Some people have difficulty viewing God as a Father. Perhaps it’s because their earthly father wasn’t present or failed to show the love and leadership that should go with the role. Or maybe the reason some struggle with Father God is that they personally feel unvalued as they were created. But God the Father made no mistakes in how He created each of us, loving each of us with such intensity and duration that we can only imagine and still never fully comprehend. In everything, He has a purpose: our height, our hair color, our gender, and our skin color.

I don’t look like a middle eastern Jew, which is the form He chose to send His Son, Y’shua. Does that mean I am inferior and loved less? Of course not! Regardless of gender and race, we are loved by God the Father with the same eternal intensity as He loves Jesus. As His adopted children, we know the fullness of His love and approval.

Yet I know of people who feel they can’t relate to God as masculine. They find comfort in Scripture verses where God describes Himself with traits that are feminine. They see where the wisdom of God is described as a woman or where Jesus compares to his feelings to that of a mother hen yearning to gather her chicks. These feminine descriptions complement God’s masculine nature. God looked at Adam and declared that it was not good for him to be alone, so the Father created a partner for him. Eve was not valued less than Adam. No, she was of equal worth, valued equally as having completed the creation of mankind. Male and female, God created them in His image. The use of allegory, metaphor and simile in Scripture demonstrate the value of every person, male and female, as an image bearer, a reflection of God’s image.

But that is not enough for some. Some misguided believers have embraced the “divine feminine”, a concept which asserts a feminine counterpart to the patriarchal and masculine worship structures in Christianity. In other words: the goddess nature of God. It’s true that we see the fullness of God’s love through feminine similes and metaphors in Scripture, but that does not equivocate God and goddess. Let me emphasize, this doesn’t devalue women in the least bit. Just as God’s chose to reveal Himself as a Jewish man didn’t devalue other races, there is no lesser value placed on women than men. There is no race superior to another and no gender greater than the other. Y’shua showed the greatest respect for all people, male and female; however, He always referred to God as Father and never once taught about the goddess nature. Some might argue that Jesus avoided the topic since it would have been viewed as too extreme for the culture, but that didn’t stop Jesus from saying other things that would have Him killed. No, Y’shua was pretty bold in His teachings, including His own deity.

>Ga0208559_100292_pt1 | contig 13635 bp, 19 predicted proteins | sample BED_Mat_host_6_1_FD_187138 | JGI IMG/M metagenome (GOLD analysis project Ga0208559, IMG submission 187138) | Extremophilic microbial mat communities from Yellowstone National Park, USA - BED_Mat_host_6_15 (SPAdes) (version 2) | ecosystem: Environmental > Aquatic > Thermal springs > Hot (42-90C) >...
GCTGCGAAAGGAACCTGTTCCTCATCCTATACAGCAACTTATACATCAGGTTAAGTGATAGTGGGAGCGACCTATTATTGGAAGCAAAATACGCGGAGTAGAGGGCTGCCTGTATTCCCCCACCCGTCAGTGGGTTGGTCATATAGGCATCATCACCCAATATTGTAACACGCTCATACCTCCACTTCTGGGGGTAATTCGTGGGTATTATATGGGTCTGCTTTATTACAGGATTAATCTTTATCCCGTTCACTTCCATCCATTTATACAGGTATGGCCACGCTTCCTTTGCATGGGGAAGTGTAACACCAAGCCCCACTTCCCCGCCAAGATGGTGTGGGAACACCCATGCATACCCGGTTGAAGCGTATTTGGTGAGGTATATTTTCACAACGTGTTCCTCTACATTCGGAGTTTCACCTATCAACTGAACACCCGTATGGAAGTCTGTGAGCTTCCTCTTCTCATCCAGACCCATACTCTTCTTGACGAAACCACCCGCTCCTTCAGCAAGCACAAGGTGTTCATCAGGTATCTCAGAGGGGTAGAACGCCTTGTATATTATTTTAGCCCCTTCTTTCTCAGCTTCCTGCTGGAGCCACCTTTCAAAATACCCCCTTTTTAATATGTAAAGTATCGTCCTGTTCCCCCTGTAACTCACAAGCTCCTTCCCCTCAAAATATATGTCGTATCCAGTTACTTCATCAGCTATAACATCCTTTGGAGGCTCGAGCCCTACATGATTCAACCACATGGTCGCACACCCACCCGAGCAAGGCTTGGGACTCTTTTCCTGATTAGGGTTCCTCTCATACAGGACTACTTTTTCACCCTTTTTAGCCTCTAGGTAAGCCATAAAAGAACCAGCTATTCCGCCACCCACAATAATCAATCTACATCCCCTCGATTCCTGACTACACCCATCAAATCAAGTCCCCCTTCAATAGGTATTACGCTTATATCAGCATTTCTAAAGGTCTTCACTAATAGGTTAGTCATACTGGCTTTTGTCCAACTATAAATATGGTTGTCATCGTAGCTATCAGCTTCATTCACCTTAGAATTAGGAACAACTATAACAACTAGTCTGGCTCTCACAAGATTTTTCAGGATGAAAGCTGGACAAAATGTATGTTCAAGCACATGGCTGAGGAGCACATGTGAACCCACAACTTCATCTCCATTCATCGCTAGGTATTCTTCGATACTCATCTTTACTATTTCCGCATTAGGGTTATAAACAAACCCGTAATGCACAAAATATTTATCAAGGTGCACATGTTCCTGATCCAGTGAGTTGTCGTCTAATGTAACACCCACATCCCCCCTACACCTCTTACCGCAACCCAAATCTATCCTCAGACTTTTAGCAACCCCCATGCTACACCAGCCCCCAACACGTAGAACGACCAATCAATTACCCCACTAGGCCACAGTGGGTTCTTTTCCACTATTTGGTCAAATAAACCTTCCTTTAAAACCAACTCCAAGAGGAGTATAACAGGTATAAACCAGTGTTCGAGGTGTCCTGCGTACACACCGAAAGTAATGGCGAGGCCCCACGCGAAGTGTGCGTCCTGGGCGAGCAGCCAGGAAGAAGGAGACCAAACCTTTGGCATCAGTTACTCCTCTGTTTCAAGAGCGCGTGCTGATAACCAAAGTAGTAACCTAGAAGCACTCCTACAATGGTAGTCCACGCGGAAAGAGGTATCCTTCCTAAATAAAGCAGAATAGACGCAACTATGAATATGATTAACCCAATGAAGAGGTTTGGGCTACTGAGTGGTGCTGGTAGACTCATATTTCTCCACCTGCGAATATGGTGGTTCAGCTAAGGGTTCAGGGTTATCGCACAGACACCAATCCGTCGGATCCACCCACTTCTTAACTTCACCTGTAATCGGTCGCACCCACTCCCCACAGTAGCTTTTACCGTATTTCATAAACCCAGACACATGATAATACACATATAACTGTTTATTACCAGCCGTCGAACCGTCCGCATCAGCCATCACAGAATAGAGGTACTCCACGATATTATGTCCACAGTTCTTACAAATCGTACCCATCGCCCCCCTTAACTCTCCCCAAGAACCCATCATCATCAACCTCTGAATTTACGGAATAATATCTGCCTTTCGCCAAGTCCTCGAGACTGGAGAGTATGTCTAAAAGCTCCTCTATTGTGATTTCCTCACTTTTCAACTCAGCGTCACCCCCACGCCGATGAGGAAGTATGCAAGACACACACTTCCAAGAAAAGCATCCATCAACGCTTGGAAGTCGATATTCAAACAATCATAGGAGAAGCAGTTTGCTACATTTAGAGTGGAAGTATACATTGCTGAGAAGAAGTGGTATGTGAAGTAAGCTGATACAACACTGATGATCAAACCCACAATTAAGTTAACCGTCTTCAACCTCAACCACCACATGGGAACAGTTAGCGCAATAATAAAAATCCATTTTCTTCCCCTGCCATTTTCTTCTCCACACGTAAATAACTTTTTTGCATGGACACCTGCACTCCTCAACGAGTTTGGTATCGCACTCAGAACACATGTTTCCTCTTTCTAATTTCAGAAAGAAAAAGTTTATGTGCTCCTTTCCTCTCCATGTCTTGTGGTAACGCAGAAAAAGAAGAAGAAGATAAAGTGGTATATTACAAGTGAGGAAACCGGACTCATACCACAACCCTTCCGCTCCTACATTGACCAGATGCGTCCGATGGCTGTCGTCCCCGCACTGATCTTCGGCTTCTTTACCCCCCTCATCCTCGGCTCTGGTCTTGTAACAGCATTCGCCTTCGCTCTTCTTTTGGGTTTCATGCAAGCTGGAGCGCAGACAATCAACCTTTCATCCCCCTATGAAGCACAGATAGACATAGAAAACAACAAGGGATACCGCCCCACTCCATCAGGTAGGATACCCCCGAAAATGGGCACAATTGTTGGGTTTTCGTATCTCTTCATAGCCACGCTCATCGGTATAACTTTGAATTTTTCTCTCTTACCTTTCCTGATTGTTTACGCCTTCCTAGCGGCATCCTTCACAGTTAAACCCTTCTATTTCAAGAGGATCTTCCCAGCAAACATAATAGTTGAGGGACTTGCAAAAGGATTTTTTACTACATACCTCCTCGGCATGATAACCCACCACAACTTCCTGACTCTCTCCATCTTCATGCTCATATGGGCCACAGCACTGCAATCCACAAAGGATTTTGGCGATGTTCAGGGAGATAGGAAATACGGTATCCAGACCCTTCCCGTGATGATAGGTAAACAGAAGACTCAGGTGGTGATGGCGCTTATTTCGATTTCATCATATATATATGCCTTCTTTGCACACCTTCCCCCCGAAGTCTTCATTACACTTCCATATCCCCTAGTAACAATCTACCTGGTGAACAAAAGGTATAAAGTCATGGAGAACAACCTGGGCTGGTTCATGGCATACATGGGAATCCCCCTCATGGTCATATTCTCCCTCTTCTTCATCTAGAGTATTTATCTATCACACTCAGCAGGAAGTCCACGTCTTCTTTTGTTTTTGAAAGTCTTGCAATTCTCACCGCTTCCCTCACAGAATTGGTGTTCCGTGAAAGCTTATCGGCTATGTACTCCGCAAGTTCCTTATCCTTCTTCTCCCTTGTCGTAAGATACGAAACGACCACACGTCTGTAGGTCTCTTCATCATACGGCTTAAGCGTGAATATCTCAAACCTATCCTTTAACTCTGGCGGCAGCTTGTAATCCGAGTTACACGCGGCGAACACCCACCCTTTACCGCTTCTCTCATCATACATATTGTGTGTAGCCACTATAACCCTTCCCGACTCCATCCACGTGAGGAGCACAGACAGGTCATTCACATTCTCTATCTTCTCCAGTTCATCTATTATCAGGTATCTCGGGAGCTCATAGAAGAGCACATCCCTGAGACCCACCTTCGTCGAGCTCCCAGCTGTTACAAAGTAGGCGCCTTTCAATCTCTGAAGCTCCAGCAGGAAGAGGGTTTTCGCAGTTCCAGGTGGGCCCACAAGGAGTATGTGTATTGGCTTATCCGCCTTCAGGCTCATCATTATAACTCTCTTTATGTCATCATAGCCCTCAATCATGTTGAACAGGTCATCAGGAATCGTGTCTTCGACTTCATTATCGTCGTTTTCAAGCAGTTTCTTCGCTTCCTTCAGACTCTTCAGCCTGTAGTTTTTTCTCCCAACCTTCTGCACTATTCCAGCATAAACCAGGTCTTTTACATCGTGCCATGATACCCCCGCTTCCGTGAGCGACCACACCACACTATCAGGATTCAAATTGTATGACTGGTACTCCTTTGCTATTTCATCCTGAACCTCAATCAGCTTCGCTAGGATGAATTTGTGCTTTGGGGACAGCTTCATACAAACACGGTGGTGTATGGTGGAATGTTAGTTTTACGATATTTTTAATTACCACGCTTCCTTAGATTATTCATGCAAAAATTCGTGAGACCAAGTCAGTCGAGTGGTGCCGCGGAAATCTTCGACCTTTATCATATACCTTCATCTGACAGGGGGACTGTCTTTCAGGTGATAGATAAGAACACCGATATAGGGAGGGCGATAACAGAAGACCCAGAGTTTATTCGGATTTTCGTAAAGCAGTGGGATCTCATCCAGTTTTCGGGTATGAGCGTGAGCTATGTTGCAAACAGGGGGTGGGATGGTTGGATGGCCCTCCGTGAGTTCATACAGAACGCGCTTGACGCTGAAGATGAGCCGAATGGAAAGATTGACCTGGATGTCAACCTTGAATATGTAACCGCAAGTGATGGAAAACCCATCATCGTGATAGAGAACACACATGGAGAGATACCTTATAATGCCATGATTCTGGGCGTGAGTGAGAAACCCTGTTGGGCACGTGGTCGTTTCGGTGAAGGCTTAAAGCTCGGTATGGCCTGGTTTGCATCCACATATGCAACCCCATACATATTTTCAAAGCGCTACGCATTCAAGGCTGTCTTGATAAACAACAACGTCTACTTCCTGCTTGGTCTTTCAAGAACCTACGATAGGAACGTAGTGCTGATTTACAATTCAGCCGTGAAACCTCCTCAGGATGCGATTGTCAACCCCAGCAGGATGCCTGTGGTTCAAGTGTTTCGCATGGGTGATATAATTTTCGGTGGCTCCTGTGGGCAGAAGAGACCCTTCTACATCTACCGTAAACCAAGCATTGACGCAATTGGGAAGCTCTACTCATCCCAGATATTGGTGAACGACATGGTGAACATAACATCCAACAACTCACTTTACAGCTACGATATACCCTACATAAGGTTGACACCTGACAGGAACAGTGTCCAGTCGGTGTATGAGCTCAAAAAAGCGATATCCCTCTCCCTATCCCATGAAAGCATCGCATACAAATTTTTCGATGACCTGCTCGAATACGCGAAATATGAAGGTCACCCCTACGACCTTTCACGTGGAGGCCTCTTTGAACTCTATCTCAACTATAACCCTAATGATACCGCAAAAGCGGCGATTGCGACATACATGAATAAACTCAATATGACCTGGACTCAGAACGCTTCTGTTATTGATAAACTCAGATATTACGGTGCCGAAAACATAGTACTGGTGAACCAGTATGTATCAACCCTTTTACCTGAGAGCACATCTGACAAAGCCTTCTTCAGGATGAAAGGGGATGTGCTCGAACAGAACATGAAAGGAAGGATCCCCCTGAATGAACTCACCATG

Let me be clear: the "divine feminine" is a lie from hell and an insertion of pagan theology into Christianity.
But “everybody needs a god that looks like them”, right? Just as too much candy is unhealthy, so does this thought process damage the church when taken too far. The reality is that we were made in His image; He was not created in ours. We were made to reflect His glory, but in our brokenness and pride we strive to project our likeness onto the god (or goddess) of our choosing. Mankind’s greatest sinful tendency is to remake themselves as gods, and a god who looks like us becomes an idol when taken to the extreme.

If your pastor is teaching, supporting or refusing to rebuke the heresy of the divine feminine, you should lovingly confront that person. They may refer to the allegory of Wisdom as the goddess nature of God, and it’s likely they were even taught such things in seminary. It’s true that the Bible describes God’s nature using feminine analogy, but no doctrine can be derived from such figurative language. Ask your pastor for Biblical evidence, and when they can’t produce anything more than allegory, metaphor and simile, ask Jesus how you should respond. If teachers allow false doctrine, can that church remain healthy?

God created us in a variety of shades and sizes. He created mankind as both male and female and together we reflect His image, and while as a species we often fail to reflect His goodness, He is always good. Despite our often toxic behavior, when God created mankind, He called us good. He made us to be good, so there is no toxic masculinity and femininity is part the goodness He created to reflect His majesty. One is not greater in value than the other, and when we resent the differences in God’s creation, we are inwardly rebelling against Him as the Creator. We were made for love, to love and to be loved, to know and to be known, forever growing in our understanding and appreciation for each other. Viva la difference!

copyright ©2021 Mitchell Malloy (